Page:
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Article
December 2, 1983

Errors of the Great

JAMA. 1983;250(21):2926. doi:10.1001/jama.1983.03340210024007
Abstract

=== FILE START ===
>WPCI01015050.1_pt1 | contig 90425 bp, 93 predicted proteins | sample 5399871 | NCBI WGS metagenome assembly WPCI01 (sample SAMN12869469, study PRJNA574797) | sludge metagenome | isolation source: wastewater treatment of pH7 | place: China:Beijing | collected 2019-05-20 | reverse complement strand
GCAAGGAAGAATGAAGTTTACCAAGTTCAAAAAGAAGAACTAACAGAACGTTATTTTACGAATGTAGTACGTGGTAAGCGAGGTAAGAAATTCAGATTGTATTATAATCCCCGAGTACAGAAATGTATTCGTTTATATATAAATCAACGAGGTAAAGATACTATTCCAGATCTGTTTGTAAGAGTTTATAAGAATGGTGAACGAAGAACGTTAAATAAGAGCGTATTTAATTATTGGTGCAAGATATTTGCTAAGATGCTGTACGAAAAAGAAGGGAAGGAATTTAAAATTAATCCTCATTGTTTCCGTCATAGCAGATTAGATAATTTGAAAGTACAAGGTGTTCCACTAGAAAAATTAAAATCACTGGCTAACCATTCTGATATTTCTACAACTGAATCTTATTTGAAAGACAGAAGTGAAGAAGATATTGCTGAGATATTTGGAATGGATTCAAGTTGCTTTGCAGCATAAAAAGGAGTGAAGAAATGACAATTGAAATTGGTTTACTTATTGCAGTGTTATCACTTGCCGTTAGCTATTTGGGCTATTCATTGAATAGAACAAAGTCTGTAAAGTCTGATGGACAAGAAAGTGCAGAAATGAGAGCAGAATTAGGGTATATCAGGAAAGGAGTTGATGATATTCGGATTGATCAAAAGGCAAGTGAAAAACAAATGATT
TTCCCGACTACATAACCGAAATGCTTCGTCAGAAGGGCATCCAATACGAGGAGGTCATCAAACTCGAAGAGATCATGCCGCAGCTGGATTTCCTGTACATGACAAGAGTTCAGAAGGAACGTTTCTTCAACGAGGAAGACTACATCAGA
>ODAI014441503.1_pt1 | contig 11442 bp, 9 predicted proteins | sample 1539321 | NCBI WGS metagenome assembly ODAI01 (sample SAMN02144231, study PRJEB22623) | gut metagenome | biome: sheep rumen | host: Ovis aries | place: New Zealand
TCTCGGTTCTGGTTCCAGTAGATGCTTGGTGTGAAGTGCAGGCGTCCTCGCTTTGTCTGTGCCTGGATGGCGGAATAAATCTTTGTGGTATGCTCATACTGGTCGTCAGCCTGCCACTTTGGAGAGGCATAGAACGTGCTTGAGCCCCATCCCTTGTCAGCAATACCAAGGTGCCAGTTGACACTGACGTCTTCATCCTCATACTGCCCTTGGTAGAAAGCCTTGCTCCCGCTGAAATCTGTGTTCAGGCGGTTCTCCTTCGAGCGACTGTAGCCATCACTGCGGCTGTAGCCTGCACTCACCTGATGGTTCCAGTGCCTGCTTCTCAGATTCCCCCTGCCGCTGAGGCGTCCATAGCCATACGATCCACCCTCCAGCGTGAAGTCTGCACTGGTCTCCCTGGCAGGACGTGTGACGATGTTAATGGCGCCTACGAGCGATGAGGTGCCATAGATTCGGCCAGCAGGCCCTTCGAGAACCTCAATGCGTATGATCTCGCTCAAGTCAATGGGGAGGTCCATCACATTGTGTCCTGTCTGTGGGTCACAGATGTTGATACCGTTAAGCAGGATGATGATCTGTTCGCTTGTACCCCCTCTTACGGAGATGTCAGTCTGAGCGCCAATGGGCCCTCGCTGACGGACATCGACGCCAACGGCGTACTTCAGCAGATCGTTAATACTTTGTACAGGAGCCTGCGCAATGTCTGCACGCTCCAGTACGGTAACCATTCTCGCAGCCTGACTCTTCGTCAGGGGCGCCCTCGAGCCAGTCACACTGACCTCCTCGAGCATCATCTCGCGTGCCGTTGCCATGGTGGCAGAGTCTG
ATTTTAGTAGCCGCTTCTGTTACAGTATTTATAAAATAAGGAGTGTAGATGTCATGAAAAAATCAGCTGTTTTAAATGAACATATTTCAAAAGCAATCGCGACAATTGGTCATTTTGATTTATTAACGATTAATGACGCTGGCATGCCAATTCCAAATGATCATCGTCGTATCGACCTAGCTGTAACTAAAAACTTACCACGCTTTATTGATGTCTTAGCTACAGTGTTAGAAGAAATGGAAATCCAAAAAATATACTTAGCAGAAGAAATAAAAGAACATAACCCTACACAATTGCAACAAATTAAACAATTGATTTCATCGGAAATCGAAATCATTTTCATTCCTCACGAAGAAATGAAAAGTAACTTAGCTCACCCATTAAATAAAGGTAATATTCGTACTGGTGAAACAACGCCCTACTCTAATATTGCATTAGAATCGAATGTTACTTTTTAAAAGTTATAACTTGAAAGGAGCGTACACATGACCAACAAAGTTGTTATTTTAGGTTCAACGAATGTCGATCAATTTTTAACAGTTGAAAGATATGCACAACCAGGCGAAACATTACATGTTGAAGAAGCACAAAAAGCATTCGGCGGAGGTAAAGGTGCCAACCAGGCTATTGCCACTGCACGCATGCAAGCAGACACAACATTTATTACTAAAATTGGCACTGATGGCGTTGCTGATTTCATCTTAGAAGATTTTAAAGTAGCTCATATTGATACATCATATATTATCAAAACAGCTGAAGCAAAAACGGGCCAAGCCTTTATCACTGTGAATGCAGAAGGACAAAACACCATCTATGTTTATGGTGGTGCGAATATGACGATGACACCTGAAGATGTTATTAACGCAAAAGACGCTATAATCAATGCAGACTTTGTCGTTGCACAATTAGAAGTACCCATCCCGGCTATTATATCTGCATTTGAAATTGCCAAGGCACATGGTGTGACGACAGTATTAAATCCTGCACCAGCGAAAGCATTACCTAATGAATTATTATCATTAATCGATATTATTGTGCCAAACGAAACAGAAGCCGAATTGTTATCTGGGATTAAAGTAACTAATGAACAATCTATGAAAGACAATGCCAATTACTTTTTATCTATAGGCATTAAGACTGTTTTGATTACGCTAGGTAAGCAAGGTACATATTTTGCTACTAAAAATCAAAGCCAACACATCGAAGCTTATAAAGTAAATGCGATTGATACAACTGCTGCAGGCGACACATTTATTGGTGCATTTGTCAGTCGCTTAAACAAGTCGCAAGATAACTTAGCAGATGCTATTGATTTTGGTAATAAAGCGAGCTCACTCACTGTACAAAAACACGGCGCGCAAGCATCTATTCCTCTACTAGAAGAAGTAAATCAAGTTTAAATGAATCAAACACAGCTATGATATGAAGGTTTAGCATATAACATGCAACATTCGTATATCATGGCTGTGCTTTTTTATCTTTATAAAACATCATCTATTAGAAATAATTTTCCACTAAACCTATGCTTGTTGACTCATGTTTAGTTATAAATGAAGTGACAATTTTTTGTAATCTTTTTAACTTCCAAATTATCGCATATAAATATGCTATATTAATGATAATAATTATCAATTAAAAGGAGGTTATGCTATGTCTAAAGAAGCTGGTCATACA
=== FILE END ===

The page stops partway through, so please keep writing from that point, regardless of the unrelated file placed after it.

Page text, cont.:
To the Editor.—  The publication of Denslow Lewis' article in the Centennial Issue of The Journal warms the cockles of my heart, as it should for us all. I am, however, astonished that Howard Kelly's opening of the discussion has precipitated no comment. Kelly was not just another bluenosed Victorian. He was one of the four "greats" who made Johns Hopkins a world-renowned institution from a standing start.I suggest that his conduct in this matter is in a class with Meigs' vis-à-vis Holmes or Virchow's vis-à-vis Semmelweiss in the matter of puerperal sepsis. Kelly's stature is equal to that of either of the two unequivocally outstanding physicians. Each showed feet of clay, and Kelly joins that distinguished company in his unreasoned and unreasonable attack on Lewis.We also know that the "father of cellular pathology" booted the diagnosis of carcinoma of the larynx in the case of Frederick, the

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